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From Keith Collison <kcolli...@keithcollison.com>
Subject Re: Publishing modules that depend on local versions
Date Wed, 20 Dec 2006 02:27:22 GMT
I'm familiar with this problem.  Here's what I did to prevent it.

I'm assuming your ivy configuration had a resolver chain that includes 
both shared and local repositories.  Probably something like so:

<chain name="default" returnFirst="true">
            <resolver ref="local"/>
            <resolver ref="shared"/>
</chain>

At least, that's how mine was configured.  The first thing I did was to 
have a ivy property defined at the beginning of my ivyconf.xml:

<property name="ivy.target.env" value="local" override="false"/>

The name and value of this property are arbitrary, but it is important 
that it has "override='false'". 

In the <conf> node, I use this property to define the default resolver 
like so:

<conf defaultResolver="${ivy.target.env}.chain"/>

Then I made two chains -- one which included the local resolver and one 
which did not.

<chain name="local.chain" returnFirst="true">
            <resolver ref="local"/>
            <resolver ref="shared"/>
</chain>
<chain name="shared.chain" returnFirst="true">
            <resolver ref="shared"/>
</chain>

Finally, in the projects' build.xml, I had a target named 
"publish.local" and "publish.shared".  The first thing "publish.shared" 
would do is define the "ivy.target.env" property, which is passed on to Ivy:

<target name="publish.shared">
    <property name="ivy.target.env" value="shared"/>
    <!-- the usual ant-ivy code -->
</target>

No such property definition is needed in the "publish.local" target, 
because of the default value assigned to "ivy.target.env".

I should mention that I wasn't particularly happy with this approach, 
even though it worked as desired.  I ended up reverting it -- instead I 
made it policy that only our "buildmaster" unix account could publish to 
the shared repository (and that account did not have a local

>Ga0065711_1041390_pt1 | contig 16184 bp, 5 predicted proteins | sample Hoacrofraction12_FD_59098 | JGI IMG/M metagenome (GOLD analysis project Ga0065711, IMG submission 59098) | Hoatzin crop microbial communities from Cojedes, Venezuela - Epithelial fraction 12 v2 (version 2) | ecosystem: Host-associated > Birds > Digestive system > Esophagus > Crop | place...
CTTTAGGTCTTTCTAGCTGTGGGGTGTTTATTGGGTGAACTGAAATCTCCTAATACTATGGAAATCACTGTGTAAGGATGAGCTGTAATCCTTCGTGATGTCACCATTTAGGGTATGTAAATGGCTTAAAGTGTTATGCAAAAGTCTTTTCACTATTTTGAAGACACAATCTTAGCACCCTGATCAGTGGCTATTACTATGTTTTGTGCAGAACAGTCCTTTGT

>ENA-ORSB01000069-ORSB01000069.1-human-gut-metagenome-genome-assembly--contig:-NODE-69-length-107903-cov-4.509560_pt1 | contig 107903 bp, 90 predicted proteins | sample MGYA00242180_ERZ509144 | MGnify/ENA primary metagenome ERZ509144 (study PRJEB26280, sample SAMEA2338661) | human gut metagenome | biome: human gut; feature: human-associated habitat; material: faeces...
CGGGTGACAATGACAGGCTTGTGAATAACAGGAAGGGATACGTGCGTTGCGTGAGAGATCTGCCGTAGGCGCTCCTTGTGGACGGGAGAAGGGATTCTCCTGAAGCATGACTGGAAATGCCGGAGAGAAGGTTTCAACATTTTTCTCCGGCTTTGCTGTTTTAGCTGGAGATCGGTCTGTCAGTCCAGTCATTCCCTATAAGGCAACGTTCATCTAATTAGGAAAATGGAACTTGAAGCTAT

repository).  Although the above approach prevented local-dependencies 
in publications, it did not prevent developers from publishing to the 
shared repository without having first committed their code (or, worse 
yet, publishing without having first updated their code from the VCS!).  
I'm not sure of the size of your team though, so it may be more suitable 
to your needs.

I should also mention that I believe if you make good use of the 
"status" attribute of publications (integration/milestone/release), you 
can achieve the same results.  For example, if all the modules in your 
local repository have a status of "integration", publishing a module as 
"milestone" will ensure that no integration modules are resolved, 
*provided* you are using statuses in your dependency declarations (i.e. 
<dependency module="commons-lang" rev="latest.integration"/>.  Xavier 
will have to confirm that -- I never explored that avenue.

Hope this helps.  At this point Xavier will probably demonstrate a much 
easier way to achieve what you're after  :-)

~ Keith

John Williams wrote:
> I've had a problem recently with accidentally publishing modules to a
> shared repository that depend on other modules that only exist in the
> local repository.  Is there some easy way to prevent this from
> happening by accident?
>
> --jw


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